TrueLayer's take: APIs are not just helping fintech— they are fintech

There are some technologies that make change better, and there are technologies that are necessary to change. APIs are the latter. To say that APIs are underpinning fintech is to understate their importance. APIs have been as important as the cloud and mobile technology in creating the fintech market we have today, and without APIs the march of fintech simply will not progress, says Marie Steinthaler, VP of Data Products at TrueLayer and one of our Fintech 5X5 Report contributors

TrueLayer Fintech 5x5

APIs create a common language that connects providers with each other and—crucially—with businesses that are not financial services. These connections will define the next decade of fintech, embedding payments into apps and brands. These partnerships are new ground both for these brands, and APIs will underpin and enable these.

What can we expect in 2021?

The first and most obvious use of Open Banking APIs has been to provide a single view of finances by aggregating multiple balances and account data in other banking apps. Consumers are quickly getting used to the idea that their credit card balances and savings accounts can appear in their banking app of choice. This is a start of a shift in both what is possible and expectations over what is possible. Given time, consumers will no longer see it as a neat added extra but will complain when it’s not available.

This sharing of information will extend beyond just financial services companies accessing the data, to companies in many industries making use of banking data to deliver better services and products. What if, for example, you could see what was in a particular bank “pot” before making a purchase at your favourite marketplace? What if your fitness app released funds as a reward for exercise? Both fintechs and those outside fintech will bring fresh ideas—and in 2021 we are starting to see more innovative use cases emerge.

2021 has seen the acceleration of bank-tobank payments via open banking, for example, enabling customers to instantly fund their trading and investment accounts. We see some clients where 70%+ of users are now choosing open banking as their primary payment method. The use of embedded API-initiated payments as part of everyone’s daily lives are likely to be a few years away yet, but there won’t be as big a gap between fintechs adopting this technology, and widespread use by non-fintechs as some have assumed. Indeed merchants are likely to be the ones who lead it into the mainstream.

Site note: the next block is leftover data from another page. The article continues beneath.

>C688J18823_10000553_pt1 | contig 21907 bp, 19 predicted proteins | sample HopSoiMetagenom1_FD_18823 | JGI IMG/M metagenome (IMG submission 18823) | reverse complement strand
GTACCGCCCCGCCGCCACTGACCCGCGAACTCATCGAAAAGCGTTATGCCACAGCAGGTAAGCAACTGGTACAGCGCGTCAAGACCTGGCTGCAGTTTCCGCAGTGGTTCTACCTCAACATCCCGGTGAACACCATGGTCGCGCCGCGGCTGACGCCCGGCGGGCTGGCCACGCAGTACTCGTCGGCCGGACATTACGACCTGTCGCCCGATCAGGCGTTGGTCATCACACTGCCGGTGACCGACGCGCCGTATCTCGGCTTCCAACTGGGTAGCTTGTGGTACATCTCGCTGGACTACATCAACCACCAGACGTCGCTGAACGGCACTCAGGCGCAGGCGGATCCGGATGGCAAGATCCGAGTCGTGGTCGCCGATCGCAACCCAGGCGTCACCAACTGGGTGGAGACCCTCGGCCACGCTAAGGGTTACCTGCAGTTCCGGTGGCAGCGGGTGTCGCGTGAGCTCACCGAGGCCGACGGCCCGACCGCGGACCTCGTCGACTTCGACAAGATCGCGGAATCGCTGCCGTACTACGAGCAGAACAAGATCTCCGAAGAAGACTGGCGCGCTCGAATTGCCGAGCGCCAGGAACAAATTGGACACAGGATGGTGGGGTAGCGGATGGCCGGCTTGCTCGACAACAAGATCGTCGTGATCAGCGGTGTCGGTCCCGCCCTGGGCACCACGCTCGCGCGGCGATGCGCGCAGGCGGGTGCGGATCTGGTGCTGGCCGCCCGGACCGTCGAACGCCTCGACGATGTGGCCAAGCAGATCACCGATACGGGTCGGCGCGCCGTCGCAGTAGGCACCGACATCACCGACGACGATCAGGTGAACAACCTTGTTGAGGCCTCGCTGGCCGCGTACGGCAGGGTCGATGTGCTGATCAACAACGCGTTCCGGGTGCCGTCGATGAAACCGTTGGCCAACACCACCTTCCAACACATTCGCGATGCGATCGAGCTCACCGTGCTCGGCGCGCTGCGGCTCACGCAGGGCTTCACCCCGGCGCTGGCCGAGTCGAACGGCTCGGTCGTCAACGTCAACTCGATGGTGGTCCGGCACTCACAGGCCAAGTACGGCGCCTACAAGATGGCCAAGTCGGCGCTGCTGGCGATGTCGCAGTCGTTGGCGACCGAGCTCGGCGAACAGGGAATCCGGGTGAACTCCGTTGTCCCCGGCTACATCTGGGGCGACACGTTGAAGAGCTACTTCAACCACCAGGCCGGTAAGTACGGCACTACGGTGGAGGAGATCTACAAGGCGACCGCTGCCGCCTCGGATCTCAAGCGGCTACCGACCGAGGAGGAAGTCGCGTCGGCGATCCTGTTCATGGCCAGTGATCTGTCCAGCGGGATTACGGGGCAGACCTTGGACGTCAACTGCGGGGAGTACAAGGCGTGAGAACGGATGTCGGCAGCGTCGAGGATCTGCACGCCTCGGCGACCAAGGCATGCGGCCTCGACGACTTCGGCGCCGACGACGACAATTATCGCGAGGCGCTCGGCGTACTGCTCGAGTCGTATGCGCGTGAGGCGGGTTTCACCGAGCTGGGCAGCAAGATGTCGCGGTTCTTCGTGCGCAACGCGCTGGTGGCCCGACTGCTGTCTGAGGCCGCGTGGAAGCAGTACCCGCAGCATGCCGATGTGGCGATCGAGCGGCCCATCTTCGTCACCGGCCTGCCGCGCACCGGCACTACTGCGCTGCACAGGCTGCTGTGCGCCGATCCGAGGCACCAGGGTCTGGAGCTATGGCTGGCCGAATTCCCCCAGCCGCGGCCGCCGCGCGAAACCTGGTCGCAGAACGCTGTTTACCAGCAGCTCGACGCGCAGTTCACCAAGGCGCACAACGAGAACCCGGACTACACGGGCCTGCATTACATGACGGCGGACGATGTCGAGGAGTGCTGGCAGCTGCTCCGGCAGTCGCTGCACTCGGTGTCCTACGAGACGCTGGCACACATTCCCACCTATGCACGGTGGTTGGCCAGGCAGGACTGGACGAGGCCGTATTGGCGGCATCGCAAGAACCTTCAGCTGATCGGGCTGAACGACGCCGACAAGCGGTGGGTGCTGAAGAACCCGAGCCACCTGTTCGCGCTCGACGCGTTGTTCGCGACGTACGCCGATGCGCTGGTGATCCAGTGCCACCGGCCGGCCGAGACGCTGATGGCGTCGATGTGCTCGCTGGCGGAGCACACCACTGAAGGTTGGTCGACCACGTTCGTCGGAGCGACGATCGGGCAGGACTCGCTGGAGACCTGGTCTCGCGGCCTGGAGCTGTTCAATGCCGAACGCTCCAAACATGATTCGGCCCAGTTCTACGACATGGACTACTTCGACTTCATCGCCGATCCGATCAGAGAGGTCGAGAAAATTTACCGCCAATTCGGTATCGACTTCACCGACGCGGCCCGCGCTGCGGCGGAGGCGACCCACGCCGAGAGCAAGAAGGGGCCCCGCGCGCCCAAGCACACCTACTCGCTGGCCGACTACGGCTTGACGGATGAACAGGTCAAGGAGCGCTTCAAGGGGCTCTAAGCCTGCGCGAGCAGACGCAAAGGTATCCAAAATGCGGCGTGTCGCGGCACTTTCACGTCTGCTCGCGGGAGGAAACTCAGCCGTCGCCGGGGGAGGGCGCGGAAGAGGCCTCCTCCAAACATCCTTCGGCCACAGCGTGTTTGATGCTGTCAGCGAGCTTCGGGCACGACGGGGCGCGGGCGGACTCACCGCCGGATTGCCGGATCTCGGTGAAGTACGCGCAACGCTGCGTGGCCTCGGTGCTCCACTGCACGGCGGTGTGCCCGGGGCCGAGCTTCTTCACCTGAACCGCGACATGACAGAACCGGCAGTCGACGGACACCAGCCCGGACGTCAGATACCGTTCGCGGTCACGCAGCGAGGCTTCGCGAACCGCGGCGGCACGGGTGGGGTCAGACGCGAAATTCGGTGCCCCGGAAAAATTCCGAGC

The shift from using APIs to passively receive information, to actively driving transactions or engagement between parties, is a big one. Each successful use case will mean the market will have confidence to move further—from balance information, to initiating payments, to customers opening entirely new products without ever leaving the app they are using, all made possible with APIs.

‘Usage and value metrics will come to the fore providing a far better understanding of how APIs are being used and their impact.’


In 2021 we have seen regulators in more markets outside of Europe pushing forward legislation that requires banks to provide APIs. But there will be a shift in attitude here too.

While there was resistance to the adoption of Open Banking and PSD2, forward-looking banks will be creating APIs without regulators demanding that they do so. Banks don’t want to leave fintechs to be the only agents of change, and taking action on APIs is one good way of driving transformation.

APIs will also become more sophisticated, enabling more financial products, such as mortgages and loans, paving the road to a future that is dominated by embedded finance.

In 2021 we have seen an end to the “vanity metrics” that have been a big part of the discourse around APIs, which showed how much availability there was of APIs rather than their use. Usage and value metrics will come to the fore providing a far better understanding of how APIs are being used and their impact.

Is an API right for your business?

It’s important to think about this the right way round—use case first, then the technology being used to support it. Do not fall into the “blockchain trap” of looking for where a solution can find a problem. It’s okay—and we encourage it!—to get excited about the possibility of what APIs can offer. But when all you have is a hammer, everything can look like a nail. Once you fully understand your customers’ needs, the use case, and the type of API that will make this work, it’s often best to work with a partner to make things work. Open Banking APIs can be complex, making them prohibitively expensive to integrate with directly. Even though the promise of APIs is standardisation, and though they are standardised in some regions, there are different interpretations of that standard. We are quite some way from plug-and-play.

‘Even though the promise of APIs is standardisation, and though they are standardised in some regions, there are different interpretations of that standard. ’


The exception will be those businesses that are big enough to devote the resources necessary to create and maintain an API. Even then, they should think hard about whether this is core to their business and worth building intellectual property around. Like many other technologies with wide applications, it’s important to decide whether it is worth redoing work that others have already done.

Read full article and find out how 5 technologies will impact fintech over 5 years by reading our Fintech 5X5 Report here >


Image of Marie Steinthaler
Marie Steinthaler

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